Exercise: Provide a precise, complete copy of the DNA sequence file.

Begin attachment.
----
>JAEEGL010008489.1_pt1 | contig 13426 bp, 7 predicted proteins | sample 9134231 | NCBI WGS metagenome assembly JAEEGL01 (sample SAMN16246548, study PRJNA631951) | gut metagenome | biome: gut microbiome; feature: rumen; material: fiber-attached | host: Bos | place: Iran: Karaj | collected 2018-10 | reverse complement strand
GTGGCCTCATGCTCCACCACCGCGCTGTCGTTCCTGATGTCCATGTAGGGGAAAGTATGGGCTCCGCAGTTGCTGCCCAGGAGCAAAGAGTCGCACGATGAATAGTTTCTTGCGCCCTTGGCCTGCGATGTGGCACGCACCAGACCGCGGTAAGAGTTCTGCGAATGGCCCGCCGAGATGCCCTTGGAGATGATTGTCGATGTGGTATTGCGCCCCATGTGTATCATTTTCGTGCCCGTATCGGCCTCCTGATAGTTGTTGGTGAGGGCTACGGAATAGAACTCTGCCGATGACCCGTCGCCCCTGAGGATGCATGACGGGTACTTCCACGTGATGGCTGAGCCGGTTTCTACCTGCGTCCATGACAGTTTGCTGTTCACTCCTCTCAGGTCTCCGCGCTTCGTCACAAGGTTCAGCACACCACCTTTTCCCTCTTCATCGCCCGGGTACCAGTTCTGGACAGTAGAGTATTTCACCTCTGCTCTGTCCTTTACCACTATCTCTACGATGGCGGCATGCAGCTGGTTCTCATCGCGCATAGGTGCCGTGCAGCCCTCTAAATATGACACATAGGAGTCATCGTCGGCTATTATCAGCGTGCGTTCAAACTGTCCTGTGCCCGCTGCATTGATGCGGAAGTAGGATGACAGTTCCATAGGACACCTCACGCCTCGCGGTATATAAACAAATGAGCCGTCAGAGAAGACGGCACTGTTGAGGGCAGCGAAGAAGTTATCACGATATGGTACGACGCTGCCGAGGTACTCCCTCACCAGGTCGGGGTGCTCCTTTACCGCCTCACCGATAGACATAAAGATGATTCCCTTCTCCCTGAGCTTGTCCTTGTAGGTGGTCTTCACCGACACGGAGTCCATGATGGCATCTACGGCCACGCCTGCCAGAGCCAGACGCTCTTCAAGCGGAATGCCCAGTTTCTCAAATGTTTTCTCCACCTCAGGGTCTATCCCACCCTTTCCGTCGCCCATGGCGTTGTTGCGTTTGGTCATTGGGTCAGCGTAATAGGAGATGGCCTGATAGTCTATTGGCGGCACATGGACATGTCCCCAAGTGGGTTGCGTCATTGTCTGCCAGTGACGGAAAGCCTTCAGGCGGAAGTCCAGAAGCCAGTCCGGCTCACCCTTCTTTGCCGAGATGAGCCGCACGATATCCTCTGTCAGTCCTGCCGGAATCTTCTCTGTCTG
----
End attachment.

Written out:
>JAEEGL010008489.1_pt1 | contig 13426 bp, 7 predicted proteins | sample 9134231 | NCBI WGS metagenome assembly JAEEGL01 (sample SAMN16246548, study PRJNA631951) | gut metagenome | biome: gut microbiome; feature: rumen; material: fiber-attached | host: Bos | place: Iran: Karaj | collected 2018-10 | reverse complement strand
GTGGCCTCATGCTCCACCACCGCGCTGTCGTTCCTGATGTCCATGTAGGGGAAAGTATGGGCTCCGCAGTTGCTGCCCAGGAGCAAAGAGTCGCACGATGAATAGTTTCTTGCGCCCTTGGCCTGCGATGTGGCACGCACCAGACCGCGGTAAGAGTTCTGCGAATGGCCCGCCGAGATGCCCTTGGAGATGATTGTCGATGTGGTATTGCGCCCCATGTGTATCATTTTCGTGCCCGTATCGGCCTCCTGATAGTTGTTGGTGAGGGCTACGGAATAGAACTCTGCCGATGACCCGTCGCCCCTGAGGATGCATGACGGGTACTTCCACGTGATGGCTGAGCCGGTTTCTACCTGCGTCCATGACAGTTTGCTGTTCACTCCTCTCAGGTCTCCGCGCTTCGTCACAAGGTTCAGCACACCACCTTTTCCCTCTTCATCGCCCGGGTACCAGTTCTGGACAGTAGAGTATTTCACCTCTGCTCTGTCCTTTACCACTATCTCTACGATGGCGGCATGCAGCTGGTTCTCATCGCGCATAGGTGCCGTGCAGCCCTCTAAATATGACACATAGGAGTCATCGTCGGCTATTATCAGCGTGCGTTCAAACTGTCCTGTGCCCGCTGCATTGATGCGGAAGTAGGATGACAGTTCCATAGGACACCTCACGCCTCGCGGTATATAAACAAATGAGCCGTCAGAGAAGACGGCACTGTTGAGGGCAGCGAAGAAGTTATCACGATATGGTACGACGCTGCCGAGGTACTCCCTCACCAGGTCGGGGTGCTCCTTTACCGCCTCACCGATAGACATAAAGATGATTCCCTTCTCCCTGAGCTTGTCCTTGTAGGTGGTCTTCACCGACACGGAGTCCATGATGGCATCTACGGCCACGCCTGCCAGAGCCAGACGCTCTTCAAGCGGAATGCCCAGTTTCTCAAATGTTTTCTCCACCTCAGGGTCTATCCCACCCTTTCCGTCGCCCATGGCGTTGTTGCGTTTGGTCATTGGGTCAGCGTAATAGGAGATGGCCTGATAGTCTATTGGCGGCACATGGACATGTCCCCAAGTGGGTTGCGTCATTGTCTGCCAGTGACGGAAAGCCTTCAGGCGGAAGTCCAGAAGCCAGTCCGGCTCACCCTTCTTTGCCGAGATGAGCCGCACGATATCCTCTGTCAGTCCTGCCGGAATCTTCTCTGTCTG